REVIEW: The Backwards People
Are we so afraid of taking one step forward that we would rather spin into retrograde?
Just in case the last year hasn’t felt apocalyptic enough, the ADC Theatre are currently airing a post-apocalyptic radio show.
Jonathan Powell’s original play, “The Backwards People” hooks the audience into an infinite surrealistic loop. Powell encourages us to ask ourselves difficult and stimulating questions: are we so afraid of taking one step forward that we would rather spin into retrograde like a lost planet? Why are we so scared that the memory of our mistakes will haunt us in never-ending dreams? The wandering Poet searches for answers to these questions when he joins a post-apocalyptic survivors’ bunker society consisting of a Captain, a Chef and a Teacher.
In this unexpected crew, the Poet quickly discovers that days repeat over and over again onboard a ship that never stops sailing. All sense of time is lost and we enter a downwards spiral, or “downwards and backwards” as the characters of the play describe it. This group of people is working against tomorrow in order to avoid the mistakes of history. The Poet finds herself needing to wake the others up from such a nightmare.
Thoughtfully directed by Powell and Dixie McDevitt, the atmosphere of the play really evokes the suspicious tone of “The Haunting of Bly Manor”, in its eerie quality and questioning of reality. This is helped by Maria Telnikoff’s brilliantly sinister voice of the never-ageing Child, which creeps up on us.
The other voice actors give flawless performances, too. Will Leckie captures the rigorous Captain’s breakdown perfectly, and Sieve Bonaiuti’s portrayal of the heroine determined to seek the truth urges the audience to reflect on the action, whilst Isaac Allen perfectly brings out hints of mischief in the Chef. Ffion Godwin, as the Teacher, presents the voice of reason, maintaining harmony between the characters onboard the ship.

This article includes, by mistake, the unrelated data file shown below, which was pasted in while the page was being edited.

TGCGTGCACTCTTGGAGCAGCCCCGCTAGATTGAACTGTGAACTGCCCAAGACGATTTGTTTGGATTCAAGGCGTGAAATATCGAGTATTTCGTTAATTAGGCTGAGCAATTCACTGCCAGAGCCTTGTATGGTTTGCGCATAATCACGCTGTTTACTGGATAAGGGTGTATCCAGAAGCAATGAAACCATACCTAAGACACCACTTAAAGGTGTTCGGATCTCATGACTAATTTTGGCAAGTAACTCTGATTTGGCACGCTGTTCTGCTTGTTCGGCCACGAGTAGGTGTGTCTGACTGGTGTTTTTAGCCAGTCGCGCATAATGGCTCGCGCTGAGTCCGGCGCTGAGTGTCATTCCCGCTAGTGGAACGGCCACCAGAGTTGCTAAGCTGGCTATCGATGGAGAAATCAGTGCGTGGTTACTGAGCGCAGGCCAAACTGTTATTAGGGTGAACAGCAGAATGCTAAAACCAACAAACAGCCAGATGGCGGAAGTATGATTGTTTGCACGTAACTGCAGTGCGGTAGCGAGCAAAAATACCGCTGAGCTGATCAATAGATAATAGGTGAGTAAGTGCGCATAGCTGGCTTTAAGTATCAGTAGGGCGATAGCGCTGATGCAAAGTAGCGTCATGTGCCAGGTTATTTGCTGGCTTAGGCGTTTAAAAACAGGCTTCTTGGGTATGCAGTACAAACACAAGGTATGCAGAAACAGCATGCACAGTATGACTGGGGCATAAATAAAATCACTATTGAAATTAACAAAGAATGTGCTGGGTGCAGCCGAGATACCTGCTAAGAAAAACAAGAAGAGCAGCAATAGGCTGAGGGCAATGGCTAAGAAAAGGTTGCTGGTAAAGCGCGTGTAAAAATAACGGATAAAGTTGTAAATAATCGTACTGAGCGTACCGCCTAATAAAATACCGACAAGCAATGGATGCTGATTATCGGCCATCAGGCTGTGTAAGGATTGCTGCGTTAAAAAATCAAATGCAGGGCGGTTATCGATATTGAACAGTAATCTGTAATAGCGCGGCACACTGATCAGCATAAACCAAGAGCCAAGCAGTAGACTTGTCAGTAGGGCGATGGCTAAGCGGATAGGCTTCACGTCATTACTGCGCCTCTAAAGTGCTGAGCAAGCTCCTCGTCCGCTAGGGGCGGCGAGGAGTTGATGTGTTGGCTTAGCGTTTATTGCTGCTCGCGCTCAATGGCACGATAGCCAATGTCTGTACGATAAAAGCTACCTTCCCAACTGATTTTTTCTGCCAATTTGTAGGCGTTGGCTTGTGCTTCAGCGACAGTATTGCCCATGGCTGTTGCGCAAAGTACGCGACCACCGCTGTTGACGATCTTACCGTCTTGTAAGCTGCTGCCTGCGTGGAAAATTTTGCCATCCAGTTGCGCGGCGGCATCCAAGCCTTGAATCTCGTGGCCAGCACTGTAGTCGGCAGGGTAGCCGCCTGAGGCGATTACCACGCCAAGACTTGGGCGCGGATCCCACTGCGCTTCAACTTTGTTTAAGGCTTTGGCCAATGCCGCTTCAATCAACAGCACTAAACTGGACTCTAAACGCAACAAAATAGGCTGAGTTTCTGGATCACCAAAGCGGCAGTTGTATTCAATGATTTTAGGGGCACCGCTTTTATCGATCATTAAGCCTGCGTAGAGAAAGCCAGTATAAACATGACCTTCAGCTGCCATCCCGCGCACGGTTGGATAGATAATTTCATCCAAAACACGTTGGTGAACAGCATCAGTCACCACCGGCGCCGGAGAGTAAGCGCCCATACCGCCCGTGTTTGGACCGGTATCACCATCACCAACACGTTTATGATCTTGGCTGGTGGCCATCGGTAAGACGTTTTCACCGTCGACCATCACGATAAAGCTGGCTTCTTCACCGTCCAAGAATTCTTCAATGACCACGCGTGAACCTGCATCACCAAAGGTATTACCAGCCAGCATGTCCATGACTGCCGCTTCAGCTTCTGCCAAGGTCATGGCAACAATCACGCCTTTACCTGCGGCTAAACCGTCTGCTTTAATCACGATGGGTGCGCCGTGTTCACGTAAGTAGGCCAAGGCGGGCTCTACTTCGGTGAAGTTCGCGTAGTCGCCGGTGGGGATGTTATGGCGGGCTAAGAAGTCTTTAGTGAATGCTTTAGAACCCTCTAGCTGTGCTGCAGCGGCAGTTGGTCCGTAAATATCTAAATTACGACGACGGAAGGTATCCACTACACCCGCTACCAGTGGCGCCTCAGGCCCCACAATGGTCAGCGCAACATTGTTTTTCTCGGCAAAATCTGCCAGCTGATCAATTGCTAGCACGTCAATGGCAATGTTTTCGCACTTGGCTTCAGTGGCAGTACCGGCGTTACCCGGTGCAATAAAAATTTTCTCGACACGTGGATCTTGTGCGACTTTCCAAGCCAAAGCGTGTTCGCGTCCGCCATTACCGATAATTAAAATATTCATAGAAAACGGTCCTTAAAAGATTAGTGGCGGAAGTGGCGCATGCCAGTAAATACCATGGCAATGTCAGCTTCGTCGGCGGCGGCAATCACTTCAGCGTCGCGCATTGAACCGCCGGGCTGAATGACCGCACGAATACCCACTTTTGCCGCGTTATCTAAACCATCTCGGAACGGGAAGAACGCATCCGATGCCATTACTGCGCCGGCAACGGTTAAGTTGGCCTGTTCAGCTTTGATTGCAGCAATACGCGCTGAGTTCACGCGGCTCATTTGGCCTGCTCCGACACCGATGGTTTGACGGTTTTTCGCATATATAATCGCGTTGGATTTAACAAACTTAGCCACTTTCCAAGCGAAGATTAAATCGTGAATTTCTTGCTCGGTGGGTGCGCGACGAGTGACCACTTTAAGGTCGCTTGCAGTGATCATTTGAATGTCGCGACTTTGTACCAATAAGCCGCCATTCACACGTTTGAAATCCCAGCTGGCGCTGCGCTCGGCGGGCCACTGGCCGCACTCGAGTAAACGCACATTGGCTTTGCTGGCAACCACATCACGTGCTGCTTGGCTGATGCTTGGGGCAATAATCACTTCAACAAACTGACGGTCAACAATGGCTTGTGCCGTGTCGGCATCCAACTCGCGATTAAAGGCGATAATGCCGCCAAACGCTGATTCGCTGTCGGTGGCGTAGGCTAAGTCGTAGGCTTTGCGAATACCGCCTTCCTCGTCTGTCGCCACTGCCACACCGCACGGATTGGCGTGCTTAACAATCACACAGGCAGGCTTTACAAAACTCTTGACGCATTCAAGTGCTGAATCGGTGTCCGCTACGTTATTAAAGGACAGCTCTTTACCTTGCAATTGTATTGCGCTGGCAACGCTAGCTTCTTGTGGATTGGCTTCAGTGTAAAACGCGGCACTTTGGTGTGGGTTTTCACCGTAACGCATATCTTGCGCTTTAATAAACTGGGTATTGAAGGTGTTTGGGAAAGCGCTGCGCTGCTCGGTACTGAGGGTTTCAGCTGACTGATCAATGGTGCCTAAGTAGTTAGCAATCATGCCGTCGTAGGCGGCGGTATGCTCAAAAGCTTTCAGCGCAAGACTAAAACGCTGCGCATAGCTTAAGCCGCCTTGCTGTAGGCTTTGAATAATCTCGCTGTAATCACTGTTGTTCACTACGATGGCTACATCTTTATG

Christian Treadwell’s sound design brings the radio play to life: his well-timed sound effects hook you into this carousel-like play. The quality of Treadwell’s sound design, together with Daniel Quigley and Anna-Maria Woodrow’s exciting compositions, really lifts the play and holds the audience’s attention, which feels necessary given that the plot itself could perhaps have been a little more engaging.
The poetic quality of the writing was pleasing to listen to, but the storyline was unbalanced – at times it was quite difficult to follow, and at other points there was too much exposition. This meant that some of the revelations felt as if they were exposing things which I either already knew, or hadn’t understood.
“The Backwards People” encourages us to think – but not so much as to cause a headache. However, the play helps to reflect on fears about facing our future and the consequences of the past which feels very relevant in the current climate.
Unfortunately, we can’t be entertained for eternity. Due to its nature, the play is inevitably repetitive, and in parts, the time really does seem to drag. Perhaps if the dialogue was a bit snappier, particularly in the more philosophical discussion in the play, then the pace would be better.
“The Backwards People” is definitely not a War of the Worlds style apocalypse film that makes you bite your nails in your excitement, and I wouldn’t say it’s a comedy, either. It’s that kind of play you listen to, then lightly discuss with a glass of red wine on a windy night. 3.5/5
You can listen to The Backwards People here!